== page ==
Monte Risaia at 59 Duxton Road offers several Japanese and Italian Omakase menus. We love both these cuisines and decided to try it out. We also like counter dining where you can see your meal being prepared and this restaurant has counter dining which can seat about 12 (fewer with safe-distancing).
The interior was dark and modern with a black and wood colour scheme and the chefs were dressed in black: Picture lots of activity behind the counter and bumbling cauldrons of pasta water. We went for the Omakase dinner course with three appetisers, a pasta and a meat dish for $98 per person. There was also a seasonal Omakase menu which was at a higher price of $138 (everything up to the chef). Other available menus were an Omakase pasta dinner priced at $68 with three appetisers and two types of pasta and an Omakase “main” dinner at $80 with three appetisers and two meat courses.
Our first course was a totally Italian complimentary starter platter of bread, olives, olive oil and Parma ham. It was really good – high-quality olive oil and Parma ham. Really delicious and a great way to start our meal.
This was followed by the three appetisers. The first was a Japanese style hamachi sashimi/carpaccio topped with Ikura. It was good fresh fish in a fusiony dressing. This was followed by an uni (sea urchin) chawanmushi which was deliciously creamy and subtle. The final appetiser was seafood in a clear plain Japanese dashi broth. It came beautifully wrapped in parchment paper in the style of an Italian seafood pasta but inside was the fresh seafood in the clear and tasty dashi.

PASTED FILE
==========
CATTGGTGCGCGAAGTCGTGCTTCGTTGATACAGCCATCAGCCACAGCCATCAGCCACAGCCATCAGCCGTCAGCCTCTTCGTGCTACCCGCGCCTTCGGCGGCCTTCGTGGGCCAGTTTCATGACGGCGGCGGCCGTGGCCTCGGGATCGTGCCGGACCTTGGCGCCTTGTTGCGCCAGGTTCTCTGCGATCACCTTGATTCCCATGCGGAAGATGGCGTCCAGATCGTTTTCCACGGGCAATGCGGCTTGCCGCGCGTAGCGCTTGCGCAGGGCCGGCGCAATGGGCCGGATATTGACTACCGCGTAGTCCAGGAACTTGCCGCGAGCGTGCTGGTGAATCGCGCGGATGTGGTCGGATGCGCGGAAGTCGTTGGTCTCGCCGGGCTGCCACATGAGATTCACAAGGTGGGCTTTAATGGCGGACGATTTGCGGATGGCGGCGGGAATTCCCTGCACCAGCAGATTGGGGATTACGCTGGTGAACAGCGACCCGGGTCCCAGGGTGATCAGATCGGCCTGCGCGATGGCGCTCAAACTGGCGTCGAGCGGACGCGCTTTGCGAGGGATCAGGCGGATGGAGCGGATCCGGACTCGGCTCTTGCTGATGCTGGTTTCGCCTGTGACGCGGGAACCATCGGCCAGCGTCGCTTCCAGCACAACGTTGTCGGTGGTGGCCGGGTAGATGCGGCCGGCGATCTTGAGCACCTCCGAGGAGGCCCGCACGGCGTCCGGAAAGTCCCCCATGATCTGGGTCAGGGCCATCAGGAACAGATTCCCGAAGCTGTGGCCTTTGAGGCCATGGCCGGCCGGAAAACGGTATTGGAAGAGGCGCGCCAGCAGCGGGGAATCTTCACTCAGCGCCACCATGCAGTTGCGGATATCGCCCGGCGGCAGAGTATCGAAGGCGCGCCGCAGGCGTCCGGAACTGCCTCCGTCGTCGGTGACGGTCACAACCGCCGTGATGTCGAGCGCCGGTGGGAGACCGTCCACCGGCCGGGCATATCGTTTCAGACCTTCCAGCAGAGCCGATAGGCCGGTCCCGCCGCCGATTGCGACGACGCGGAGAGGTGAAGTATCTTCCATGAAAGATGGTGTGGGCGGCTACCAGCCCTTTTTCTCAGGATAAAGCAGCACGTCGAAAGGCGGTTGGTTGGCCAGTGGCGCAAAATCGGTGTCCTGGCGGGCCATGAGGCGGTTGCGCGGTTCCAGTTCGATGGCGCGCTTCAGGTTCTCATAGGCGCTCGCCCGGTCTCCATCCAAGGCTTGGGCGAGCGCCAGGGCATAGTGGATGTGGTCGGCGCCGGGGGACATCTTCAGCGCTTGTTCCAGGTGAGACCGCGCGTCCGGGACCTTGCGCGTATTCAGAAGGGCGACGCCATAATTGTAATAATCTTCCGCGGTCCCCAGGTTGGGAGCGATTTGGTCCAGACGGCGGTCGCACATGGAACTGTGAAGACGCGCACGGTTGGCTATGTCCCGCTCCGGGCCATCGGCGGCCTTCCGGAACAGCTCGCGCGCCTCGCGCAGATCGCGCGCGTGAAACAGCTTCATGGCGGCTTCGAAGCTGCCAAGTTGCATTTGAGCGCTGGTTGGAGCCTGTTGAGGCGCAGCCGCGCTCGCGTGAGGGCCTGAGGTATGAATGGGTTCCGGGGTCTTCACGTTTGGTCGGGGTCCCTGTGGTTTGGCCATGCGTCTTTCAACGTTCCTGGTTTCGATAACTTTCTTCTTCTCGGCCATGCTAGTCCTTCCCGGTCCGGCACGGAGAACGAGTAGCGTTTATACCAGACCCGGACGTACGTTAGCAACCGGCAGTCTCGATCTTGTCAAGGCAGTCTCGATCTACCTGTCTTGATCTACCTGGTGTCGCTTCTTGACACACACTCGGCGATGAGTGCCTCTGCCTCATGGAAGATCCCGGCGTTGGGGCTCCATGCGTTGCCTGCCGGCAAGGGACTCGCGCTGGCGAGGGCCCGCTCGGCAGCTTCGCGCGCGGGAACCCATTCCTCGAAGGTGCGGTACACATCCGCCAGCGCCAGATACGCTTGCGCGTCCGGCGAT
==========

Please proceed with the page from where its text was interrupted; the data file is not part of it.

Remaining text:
Next to come was the pasta course. It sounded simple : spaghetti in tomato sauce – but what a spaghetti in tomato sauce! We are big fans of Japanese style pasta and this lived up to our fairly high expectations. The chef, who hails from Tokyo, used to work in an Italian restaurant there. He made the tomato sauce in front of us using his various dashi broths and the nicely al-dente spaghetti (bubbling in said cauldron in front of us) was then added to that. The pasta was then topped with shiso instead of traditional Italian basil. We are still dreaming about it now and it’s been a few weeks.
The final course was a Wagyu steak course. This was beautifully cooked, sliced and presented with tomatoes, endive and a very good horseradish sauce which had something crunchy in it (the way Tsukune does sometimes). If I had to guess, which I didn’t, I would have said that this was quite likely chopped cartilage. We didn’t ask – just in case it put off the more squeamish amongst us.
Dessert and Drinks
The meal ended with a custardy burnt caramel dessert with sea salt on the side. It came in a little espresso cup and was a perfect end to the meal.
We had our meal with a bottle of sake. To this day, we are undecided if wine or sake goes better with an Italian-Japanese meal. The only way to find out is to try the different permutations again in future – a good reason to return.
Overall: The service was very friendly and it was enjoyable to watch the chefs creating each beautiful plate.
Favourite dish: Pasta. Will have to return for the Omakase pasta menu.
Price : $$$ (Expensive but not exorbitant for Omakase)
*Our meal was $98 pp. Price of sake: about $120 for the bottle we chose.